Who’s got the best deal in solar power?
One Block Off the Grid, a startup that aggregates neighbors to land cheaper rooftop solar deals, has been working on that question since its 2008 founding. Since then, it has gotten thousands of customers across the United States to sign up.
On Monday, it announced it would be doing something similar for its new owner, Canadian solar project developer Pure Energies Group, which has acquired 1BOG for an undisclosed amount. Pure Energies intends to put 1BOG’s expertise to work on a “comparison-shopping service designed to empower homeowners to get the best deal on solar power,” according to Monday’s announcement.
Toronto-based Pure Energies specializes in selling solar systems in Ontario province, where a lucrative feed-in tariff has boosted the need for solar installers, as well as ways to figure out which deals offer the best return on investment. The company has installed several megawatts of projects so far, Chris Stern, vice president of development and board member, said in a Monday interview.
While Pure Energies started out as a more traditional solar installation business, it has since shifted to a software and sales model, Stern said. The idea, he said, is to become the Expedia or Hotwire of the solar market, giving homeowners tools to find the best price for their needs, and then aggregating that demand in blocks that can be sold as financial instruments.
That lines up nicely with 1BOG’s main line of business, which is getting lots of homeowners to bid for collective megawatts of solar, improving their ability to demand lower prices. The startup has done about 9 megawatts via this method in 40 states, with a run rate of about half a megawatt per month, and hopes to double that under Pure Energies' new ownership, Dave Llorens, 1BOG CEO and founder, said in an email.
San Francisco-based 1BOG raised $5 million from New Enterprise Associates in 2010. Pure Energies will put 1BOG’s website -- one “way cooler than ours,” Stern said -- to work in Ontario, and in turn will supply installer and technical support to 1BOG in the United States.
Ontario is one of the most completely smart-metered jurisdictions in North America, and Pure Energies is running several projects that connect solar system power data to the utilities that serve the customers that own it, Stern said. He declined to comment on the company’s finances, beyond saying that the firm is backed by several undisclosed investors.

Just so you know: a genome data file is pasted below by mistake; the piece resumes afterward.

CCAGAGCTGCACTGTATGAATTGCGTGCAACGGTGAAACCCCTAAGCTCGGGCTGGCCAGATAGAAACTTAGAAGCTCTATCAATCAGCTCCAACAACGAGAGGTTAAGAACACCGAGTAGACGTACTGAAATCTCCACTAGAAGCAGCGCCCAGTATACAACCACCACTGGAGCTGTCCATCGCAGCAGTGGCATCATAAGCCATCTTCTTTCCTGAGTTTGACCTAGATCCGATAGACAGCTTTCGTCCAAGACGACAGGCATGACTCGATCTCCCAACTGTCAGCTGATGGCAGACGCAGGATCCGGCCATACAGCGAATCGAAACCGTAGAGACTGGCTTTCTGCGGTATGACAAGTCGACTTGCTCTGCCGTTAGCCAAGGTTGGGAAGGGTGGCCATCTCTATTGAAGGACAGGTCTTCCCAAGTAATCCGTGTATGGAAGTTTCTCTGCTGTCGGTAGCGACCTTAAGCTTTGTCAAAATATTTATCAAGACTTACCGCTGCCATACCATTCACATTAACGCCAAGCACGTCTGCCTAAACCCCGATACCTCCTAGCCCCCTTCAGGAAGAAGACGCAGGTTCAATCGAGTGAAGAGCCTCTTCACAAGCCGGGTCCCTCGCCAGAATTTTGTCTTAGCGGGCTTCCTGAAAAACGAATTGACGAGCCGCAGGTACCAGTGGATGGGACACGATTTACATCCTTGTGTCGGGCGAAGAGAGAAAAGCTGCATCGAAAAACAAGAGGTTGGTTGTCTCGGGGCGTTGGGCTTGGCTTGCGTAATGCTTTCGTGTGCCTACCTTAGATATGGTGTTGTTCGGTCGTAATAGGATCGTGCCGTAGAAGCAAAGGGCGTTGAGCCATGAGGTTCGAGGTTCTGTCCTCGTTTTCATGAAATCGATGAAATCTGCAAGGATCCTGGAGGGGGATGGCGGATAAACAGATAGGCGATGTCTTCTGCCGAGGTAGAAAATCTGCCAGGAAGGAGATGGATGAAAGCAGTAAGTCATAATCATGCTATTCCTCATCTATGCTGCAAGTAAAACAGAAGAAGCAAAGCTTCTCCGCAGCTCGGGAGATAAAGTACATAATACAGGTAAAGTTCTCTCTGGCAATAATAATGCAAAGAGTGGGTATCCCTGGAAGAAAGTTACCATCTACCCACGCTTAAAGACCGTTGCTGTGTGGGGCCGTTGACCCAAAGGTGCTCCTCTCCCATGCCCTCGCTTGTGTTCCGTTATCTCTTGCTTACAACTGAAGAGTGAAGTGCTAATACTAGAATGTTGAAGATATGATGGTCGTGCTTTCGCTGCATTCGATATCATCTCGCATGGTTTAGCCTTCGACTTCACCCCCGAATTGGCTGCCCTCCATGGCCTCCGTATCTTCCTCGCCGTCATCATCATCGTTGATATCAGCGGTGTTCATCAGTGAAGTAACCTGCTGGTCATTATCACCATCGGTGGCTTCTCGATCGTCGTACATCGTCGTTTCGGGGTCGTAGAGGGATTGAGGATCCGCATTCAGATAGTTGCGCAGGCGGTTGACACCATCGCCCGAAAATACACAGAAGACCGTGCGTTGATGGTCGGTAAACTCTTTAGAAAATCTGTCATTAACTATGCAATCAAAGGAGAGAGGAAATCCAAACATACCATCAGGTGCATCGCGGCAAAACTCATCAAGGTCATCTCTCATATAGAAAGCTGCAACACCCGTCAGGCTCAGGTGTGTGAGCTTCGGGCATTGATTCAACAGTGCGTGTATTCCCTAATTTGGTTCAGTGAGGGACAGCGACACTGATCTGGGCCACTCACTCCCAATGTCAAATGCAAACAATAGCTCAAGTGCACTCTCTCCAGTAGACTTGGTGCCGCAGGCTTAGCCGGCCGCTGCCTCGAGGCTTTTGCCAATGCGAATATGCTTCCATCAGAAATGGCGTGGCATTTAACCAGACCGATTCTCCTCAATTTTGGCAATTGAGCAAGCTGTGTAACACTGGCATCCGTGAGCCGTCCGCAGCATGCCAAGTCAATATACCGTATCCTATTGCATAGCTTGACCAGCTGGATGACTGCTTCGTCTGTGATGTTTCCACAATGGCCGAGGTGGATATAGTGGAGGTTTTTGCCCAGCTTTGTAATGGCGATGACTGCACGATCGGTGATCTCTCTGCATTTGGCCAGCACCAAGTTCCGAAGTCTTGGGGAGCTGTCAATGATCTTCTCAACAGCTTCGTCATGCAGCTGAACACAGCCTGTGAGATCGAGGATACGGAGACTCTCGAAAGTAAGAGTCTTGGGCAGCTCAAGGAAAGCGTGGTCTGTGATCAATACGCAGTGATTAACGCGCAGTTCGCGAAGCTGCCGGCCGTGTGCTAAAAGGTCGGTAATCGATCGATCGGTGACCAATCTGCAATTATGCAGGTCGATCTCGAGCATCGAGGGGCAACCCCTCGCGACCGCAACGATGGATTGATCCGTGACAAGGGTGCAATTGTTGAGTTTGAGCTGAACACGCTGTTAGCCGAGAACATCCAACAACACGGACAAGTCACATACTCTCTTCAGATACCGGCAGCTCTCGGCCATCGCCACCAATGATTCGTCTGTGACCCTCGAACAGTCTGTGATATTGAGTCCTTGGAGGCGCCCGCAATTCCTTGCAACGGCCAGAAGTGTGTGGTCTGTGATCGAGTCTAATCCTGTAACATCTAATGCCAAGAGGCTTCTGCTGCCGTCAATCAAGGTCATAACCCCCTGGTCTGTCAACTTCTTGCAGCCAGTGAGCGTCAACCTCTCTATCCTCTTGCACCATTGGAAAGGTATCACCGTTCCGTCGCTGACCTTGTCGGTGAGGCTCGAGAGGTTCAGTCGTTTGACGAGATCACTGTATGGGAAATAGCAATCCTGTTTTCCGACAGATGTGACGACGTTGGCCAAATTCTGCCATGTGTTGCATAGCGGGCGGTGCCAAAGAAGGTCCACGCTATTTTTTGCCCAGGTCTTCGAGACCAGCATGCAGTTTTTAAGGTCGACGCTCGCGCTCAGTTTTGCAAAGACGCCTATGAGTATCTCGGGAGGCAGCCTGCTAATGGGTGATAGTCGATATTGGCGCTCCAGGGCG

The Pure Energies/1BOG partnership isn’t alone in trying to tap the mass market in residential solar, of course. SolarCity, Clean Power Finance, OneRoof Energy and other startups do it, and solar panel makers are also getting more involved in sales and services. The end goal is to make solar cheap enough to make it a no-brainer for every homeowner -- perhaps $1 per watt, as the DOE’s SunShot program is targeting, or the $2.24 per watt that is the prevailing price in Germany, instead of the U.S. average of $4.44 per watt.
But Stern believes the industry has hardly tapped the potential of owning the customer side of the solar equation, particularly Pure Energies' plans to start selling LED lights to homeowners in the near future, and other efficiency offerings, such as smart thermostats, are also in its game plan, Stern said. Solar sales could drive orders for more efficient homes, or smart thermostats could start selling solar, for example.
In the residential solar space, there's little support for the homeowner who's trying to comparison-shop, noted Andrew Krulewitz, GTM Research solar analyst. "In a cash sale, this could yield huge price savings for the end-customer," he said. "Most homeowners simply do not know what a solar system costs."
Krulewitz also pointed out the potential to compare solar financing offerings from the likes of SunRun, SolarCity, Sungevity and many others. "Typically these firms push for a commitment on the first sales meeting, and why not? With no upfront cost to the homeowner, the end-customer is simply happy to be saving money," he said. "If Pure can foster competition in this regard, third-party residential installers will be forced to reduce overall costs dramatically to continue to provide competitive electricity rates and keep positive margins."